Computational chemistry has made great strides in the past three decades, owing to more sophisticated theory, advances in software, and computer processing speed. For Organometallics Associate Editor Kathrin Hopmann, an associate professor in computational chemistry at UiT—The Arctic University of Norway, there’s no doubting the usefulness of computational methods for providing information about the catalytic activity and selectivity of organometallic systems is growing.
“Organometallics is now receiving an ever-increasing number of manuscripts that report DFT calculations in whole or in part,” Hopmann writes in an editorial published in the journal on Feb. 11. “Unfortunately, computational manuscripts sometimes are written in a way that is not very appealing to experimental readers (or reviewers and editors). Further, computed results often are not sufficiently correlated with experimental data. The consequence may be a rejection of the manuscript.”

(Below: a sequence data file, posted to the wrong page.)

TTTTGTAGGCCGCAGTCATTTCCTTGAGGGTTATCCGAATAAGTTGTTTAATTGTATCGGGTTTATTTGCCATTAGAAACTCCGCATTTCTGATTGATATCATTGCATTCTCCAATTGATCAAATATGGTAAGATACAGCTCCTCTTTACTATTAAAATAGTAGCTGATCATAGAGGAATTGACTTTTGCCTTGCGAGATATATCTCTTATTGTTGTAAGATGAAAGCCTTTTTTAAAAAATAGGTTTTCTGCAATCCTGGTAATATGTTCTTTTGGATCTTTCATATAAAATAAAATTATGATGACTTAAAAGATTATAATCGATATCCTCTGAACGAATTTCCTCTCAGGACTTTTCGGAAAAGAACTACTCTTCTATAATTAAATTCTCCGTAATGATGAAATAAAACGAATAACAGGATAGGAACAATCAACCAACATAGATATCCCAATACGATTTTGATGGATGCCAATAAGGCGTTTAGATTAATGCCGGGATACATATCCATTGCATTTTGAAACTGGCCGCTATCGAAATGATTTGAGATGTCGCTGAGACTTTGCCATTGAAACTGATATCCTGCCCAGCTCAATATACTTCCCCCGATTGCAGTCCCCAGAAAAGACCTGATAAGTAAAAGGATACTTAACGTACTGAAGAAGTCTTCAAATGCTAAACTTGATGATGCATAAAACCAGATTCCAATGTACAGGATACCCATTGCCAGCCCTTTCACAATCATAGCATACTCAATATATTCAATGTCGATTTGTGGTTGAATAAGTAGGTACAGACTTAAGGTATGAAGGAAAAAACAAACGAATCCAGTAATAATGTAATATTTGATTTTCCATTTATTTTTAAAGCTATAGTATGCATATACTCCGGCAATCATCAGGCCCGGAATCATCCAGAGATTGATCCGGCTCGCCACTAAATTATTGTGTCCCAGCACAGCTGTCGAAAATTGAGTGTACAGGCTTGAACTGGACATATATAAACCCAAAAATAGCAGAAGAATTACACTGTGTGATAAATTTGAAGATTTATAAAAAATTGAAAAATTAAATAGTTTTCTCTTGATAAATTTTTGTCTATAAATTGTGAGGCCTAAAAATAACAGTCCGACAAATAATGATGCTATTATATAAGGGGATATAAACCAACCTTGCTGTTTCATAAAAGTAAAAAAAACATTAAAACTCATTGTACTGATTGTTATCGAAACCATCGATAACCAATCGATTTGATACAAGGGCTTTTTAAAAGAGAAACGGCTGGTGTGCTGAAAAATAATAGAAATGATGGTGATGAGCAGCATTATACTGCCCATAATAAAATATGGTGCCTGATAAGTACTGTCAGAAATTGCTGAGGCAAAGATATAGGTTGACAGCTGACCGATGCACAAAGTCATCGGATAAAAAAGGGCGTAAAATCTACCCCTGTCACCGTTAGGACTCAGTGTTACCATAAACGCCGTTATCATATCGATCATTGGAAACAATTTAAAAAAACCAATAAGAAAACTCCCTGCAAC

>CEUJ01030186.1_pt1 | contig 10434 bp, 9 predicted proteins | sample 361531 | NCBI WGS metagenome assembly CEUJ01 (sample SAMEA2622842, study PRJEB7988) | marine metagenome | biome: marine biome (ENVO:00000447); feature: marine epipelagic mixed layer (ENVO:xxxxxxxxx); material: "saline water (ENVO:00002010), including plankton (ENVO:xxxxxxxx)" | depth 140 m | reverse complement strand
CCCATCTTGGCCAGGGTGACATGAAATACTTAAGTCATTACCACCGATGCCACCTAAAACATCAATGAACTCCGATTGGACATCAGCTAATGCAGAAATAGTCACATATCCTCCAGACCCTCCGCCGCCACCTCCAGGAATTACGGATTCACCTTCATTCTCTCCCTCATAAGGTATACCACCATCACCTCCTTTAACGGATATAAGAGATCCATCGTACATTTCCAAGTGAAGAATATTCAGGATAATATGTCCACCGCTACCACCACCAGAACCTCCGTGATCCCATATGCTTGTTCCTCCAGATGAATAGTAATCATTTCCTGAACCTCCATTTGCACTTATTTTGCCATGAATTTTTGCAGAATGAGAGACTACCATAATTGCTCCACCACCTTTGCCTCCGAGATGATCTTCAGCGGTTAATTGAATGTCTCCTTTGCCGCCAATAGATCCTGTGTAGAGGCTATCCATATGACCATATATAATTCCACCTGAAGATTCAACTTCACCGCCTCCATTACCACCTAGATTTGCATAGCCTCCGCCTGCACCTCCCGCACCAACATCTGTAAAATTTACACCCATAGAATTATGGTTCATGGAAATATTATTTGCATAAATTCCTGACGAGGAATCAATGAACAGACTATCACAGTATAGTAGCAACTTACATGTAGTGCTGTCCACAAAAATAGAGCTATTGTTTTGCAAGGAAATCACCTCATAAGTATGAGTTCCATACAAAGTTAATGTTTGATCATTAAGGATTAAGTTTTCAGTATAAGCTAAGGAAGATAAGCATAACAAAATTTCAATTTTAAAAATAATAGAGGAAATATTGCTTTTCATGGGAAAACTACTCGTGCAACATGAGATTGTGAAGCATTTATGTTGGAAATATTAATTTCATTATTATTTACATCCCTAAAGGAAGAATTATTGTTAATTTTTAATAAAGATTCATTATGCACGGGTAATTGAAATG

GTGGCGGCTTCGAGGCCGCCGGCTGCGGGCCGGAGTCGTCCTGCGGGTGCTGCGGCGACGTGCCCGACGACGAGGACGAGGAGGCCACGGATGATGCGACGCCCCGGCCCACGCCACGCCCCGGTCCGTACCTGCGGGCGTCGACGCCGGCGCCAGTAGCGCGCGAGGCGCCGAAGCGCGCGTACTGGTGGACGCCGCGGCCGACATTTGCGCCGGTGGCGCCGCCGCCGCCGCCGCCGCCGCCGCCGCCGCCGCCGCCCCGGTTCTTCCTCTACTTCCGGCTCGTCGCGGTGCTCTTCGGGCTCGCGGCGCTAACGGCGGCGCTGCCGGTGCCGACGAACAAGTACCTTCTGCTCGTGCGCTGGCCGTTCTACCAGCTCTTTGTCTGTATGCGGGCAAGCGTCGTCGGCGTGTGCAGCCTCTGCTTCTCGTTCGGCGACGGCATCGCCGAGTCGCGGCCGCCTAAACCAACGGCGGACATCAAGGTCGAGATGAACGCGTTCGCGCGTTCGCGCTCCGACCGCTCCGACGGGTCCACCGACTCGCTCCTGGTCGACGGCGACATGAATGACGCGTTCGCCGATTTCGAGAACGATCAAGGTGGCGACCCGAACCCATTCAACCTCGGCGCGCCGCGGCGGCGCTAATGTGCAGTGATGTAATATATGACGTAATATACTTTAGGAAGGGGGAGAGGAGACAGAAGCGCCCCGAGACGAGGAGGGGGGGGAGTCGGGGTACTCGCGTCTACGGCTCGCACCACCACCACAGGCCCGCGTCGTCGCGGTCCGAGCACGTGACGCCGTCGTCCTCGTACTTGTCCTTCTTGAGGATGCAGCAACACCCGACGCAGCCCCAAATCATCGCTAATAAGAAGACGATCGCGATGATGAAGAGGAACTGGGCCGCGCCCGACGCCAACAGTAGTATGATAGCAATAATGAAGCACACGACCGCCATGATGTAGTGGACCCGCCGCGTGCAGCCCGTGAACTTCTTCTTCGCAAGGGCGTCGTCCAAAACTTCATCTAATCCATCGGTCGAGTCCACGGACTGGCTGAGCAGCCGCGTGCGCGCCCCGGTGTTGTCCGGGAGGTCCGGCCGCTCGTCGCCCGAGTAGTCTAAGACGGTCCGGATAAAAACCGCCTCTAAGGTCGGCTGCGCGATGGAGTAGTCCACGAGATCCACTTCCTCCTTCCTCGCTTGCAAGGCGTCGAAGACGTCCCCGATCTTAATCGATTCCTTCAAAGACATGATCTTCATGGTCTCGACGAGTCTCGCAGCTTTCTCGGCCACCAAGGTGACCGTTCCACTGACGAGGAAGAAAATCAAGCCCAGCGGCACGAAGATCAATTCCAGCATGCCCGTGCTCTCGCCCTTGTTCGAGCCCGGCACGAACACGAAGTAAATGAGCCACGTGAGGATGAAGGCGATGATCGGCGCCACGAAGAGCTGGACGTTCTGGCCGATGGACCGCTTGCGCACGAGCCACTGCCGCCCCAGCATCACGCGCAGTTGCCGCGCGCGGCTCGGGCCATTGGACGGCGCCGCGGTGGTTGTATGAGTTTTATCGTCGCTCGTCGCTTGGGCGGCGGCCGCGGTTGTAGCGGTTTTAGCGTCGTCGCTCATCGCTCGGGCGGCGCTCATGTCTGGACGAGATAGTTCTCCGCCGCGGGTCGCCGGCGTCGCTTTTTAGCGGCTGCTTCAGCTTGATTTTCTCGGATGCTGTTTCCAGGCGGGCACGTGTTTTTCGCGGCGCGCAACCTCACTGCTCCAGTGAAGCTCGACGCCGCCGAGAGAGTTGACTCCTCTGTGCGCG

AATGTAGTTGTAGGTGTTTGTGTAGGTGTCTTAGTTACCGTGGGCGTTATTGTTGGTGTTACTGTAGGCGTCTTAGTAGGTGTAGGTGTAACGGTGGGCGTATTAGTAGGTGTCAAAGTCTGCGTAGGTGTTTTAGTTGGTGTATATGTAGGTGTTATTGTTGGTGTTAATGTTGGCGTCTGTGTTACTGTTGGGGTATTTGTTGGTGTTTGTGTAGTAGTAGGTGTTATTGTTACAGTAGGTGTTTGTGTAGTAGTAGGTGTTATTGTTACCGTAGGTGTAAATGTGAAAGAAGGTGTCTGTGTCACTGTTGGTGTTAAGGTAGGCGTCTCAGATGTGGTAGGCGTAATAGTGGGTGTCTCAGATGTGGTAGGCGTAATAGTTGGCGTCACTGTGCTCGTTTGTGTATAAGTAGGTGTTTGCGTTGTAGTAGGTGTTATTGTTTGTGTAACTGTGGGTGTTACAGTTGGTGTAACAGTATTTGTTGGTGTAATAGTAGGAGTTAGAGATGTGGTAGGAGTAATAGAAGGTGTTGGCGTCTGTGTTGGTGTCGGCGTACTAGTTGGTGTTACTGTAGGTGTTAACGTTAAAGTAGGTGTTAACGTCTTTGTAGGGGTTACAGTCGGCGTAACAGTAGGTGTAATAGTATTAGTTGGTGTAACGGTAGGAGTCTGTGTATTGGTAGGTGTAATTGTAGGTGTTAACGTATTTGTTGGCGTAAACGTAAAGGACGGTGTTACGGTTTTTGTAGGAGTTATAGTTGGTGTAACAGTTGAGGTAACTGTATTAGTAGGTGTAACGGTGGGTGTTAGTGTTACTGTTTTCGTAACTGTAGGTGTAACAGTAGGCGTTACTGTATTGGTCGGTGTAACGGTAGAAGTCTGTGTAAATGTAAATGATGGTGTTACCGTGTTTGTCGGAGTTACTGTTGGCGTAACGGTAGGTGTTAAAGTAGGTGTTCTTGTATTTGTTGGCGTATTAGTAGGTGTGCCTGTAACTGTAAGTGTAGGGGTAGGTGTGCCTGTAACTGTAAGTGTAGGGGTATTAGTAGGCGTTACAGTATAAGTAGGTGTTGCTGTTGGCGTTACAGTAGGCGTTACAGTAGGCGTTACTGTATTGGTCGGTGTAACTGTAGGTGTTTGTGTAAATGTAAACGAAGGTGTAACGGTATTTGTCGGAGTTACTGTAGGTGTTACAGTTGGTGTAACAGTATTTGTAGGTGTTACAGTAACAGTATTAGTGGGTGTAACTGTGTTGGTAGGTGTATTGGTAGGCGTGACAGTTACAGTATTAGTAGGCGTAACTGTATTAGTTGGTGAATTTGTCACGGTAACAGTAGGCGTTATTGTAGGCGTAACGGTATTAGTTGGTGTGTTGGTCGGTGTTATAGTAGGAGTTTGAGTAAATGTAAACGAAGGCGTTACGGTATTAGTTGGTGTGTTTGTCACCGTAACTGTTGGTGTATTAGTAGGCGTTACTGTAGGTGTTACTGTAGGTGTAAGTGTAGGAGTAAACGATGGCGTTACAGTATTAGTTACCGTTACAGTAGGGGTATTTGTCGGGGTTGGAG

How can you increase the likelihood that your computational study is publishable in Organometallics? According to Hopmann, three things are essential:
- The scientific problem should be intriguing
- The presentation should be appealing
- The computed results should be validated
Hopmann’s editorial provides personal advice along with examples on how to achieve all three of those goals, with a main focus on mechanistic studies that are especially relevant to catalysis. “With this hopefully helpful (and friendly) advice, Organometallics is looking forward to receiving your intriguing, appealing, and validated computational study.”
Read the full editorial and check out the Organometallics Tutorial review: Pitfalls in Computational Modeling of Chemical Reactions and How To Avoid Them.